• Build it up/knock it down e.g. use two single message devices to give instructions for building up a tower and then knocking it down or one single message device giving the instruction to build the tower and a switch-controlled toy to move along and knock it down.
  • Cooking activities e.g. giving instructions with a single message device, such as “pour it in”, or making a choice of ingredients, then use a Powerlink to activate electronic cooking equipment such as a blender, mixer or food processor.
  • Colouring/drawing activities e.g. use two single message devices, one recorded with “that’s the one” the other with “not that one” and partner assisted scanning to choose the colour then identify what to colour or identify aspects to draw e.g. body parts / face characteristics etc.
  • Control electronic equipment using a Powerlink:
    • one switch to make bubbles using an electronic bubble maker and another switch to activate a fan to blow them around the room
    • turn on disco lights and play music
    • operate a sewing machine and a sequential message communication device (such as a Step by Step) with choice of stiches, e.g. straight, zig zag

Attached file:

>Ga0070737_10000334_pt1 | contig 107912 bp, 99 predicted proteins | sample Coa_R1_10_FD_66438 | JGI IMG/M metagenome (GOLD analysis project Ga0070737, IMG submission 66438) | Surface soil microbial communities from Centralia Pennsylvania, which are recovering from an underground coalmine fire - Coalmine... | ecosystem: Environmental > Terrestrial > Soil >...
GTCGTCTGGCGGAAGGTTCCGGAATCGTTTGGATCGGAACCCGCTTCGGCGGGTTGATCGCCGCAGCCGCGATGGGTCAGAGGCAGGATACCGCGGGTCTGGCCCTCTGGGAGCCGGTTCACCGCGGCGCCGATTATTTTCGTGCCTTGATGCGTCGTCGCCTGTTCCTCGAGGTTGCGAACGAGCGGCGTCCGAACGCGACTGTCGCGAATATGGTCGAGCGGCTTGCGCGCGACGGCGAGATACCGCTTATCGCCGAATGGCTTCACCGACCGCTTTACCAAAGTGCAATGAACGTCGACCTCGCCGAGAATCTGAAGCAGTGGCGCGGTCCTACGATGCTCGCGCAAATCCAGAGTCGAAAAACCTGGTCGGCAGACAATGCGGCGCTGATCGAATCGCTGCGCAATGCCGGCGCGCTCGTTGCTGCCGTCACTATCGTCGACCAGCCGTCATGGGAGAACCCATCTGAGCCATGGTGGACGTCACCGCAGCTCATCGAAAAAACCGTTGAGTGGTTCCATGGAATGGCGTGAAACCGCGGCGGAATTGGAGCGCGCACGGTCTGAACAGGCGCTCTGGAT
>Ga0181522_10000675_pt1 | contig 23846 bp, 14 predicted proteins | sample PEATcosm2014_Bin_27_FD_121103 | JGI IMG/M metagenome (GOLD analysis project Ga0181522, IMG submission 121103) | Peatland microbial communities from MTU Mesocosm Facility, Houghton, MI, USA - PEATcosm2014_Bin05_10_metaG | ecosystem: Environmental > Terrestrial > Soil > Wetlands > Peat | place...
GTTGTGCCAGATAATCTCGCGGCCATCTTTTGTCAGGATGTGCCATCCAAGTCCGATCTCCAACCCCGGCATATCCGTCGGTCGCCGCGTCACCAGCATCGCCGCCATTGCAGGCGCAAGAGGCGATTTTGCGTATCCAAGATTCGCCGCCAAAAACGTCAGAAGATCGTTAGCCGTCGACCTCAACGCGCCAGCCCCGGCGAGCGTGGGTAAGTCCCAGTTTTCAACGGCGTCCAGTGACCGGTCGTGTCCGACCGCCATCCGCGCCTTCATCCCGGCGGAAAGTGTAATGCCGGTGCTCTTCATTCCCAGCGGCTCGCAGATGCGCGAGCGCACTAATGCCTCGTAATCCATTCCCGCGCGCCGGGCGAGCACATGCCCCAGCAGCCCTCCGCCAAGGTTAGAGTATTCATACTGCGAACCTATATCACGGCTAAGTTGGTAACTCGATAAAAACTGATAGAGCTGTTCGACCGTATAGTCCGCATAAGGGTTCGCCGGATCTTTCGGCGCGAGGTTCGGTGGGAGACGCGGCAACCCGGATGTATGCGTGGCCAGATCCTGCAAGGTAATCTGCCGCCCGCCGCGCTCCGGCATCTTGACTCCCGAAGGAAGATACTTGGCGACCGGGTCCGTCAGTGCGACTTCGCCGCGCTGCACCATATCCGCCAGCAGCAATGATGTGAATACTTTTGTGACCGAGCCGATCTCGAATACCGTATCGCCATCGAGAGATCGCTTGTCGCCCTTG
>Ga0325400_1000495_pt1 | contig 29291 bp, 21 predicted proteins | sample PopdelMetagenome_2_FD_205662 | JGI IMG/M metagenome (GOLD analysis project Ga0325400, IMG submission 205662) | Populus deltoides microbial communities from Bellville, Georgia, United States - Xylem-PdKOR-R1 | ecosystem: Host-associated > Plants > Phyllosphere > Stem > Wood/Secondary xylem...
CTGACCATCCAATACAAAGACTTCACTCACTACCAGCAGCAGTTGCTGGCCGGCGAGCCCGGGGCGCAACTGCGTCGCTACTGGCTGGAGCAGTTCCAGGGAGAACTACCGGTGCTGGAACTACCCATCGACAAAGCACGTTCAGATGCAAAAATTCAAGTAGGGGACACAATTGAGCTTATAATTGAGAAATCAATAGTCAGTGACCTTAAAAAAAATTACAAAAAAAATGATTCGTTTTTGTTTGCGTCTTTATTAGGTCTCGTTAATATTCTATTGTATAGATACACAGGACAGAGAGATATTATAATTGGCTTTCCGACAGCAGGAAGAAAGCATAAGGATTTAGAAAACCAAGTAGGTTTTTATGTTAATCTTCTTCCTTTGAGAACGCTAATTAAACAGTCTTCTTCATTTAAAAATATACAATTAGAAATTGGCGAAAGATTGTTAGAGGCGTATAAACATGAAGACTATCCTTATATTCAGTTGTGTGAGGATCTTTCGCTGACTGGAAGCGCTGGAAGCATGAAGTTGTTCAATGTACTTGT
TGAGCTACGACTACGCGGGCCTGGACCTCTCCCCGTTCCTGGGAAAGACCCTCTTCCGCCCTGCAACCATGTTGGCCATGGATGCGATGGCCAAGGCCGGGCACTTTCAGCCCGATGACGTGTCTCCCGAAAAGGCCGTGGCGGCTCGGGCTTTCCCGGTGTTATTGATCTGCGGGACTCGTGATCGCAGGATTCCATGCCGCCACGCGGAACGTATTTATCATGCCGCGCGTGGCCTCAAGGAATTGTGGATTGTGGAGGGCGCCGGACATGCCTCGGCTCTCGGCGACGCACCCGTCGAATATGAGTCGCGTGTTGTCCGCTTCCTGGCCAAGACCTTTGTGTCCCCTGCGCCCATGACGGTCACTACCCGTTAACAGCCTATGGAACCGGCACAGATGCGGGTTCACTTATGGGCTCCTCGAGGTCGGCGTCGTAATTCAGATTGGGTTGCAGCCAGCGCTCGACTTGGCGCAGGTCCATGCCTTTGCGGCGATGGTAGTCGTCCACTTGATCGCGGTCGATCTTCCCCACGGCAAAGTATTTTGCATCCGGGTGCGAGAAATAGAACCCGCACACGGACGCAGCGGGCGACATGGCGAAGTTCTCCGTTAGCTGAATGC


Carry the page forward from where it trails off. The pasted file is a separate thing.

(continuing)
• operate a mixer or blender and use a single message communication device (such as BigMack or BigPoint) with “next ingredient please” recorded.

 

  • Use one switch to activate a toy or story or song and the other to make a social comment about it using a communication device (such as a BigMack or Step by Step) (once you have identified with your client what comment they want to make) e.g. “that’s funny”, “I like it” etc.
  • Use two single message communication devices, one with a positive comment and the other with a negative comment to comment on an activity, e.g. “That’s funny” and “This is boring” while watching YouTube videos.
  • Attach two switches to two switch adapted toys and have a race with the toys or try to get them to bump into each other by setting them up on either side of the mat and watching them race towards each other.
  • Play the musical statues game or stop & go games by giving instructions, e.g. record “ready, set, go” on one sequential communication message device (such as a Step by Step) and “stop” on the other communication device (such as a BigMack or BigPoint), or play and stop music on a Powerlink with one switch and comment/give instructions with a communication device (such as a Step by Step) e.g. “you’re out!

As you can see, this is such a fun stage of switch skill development!!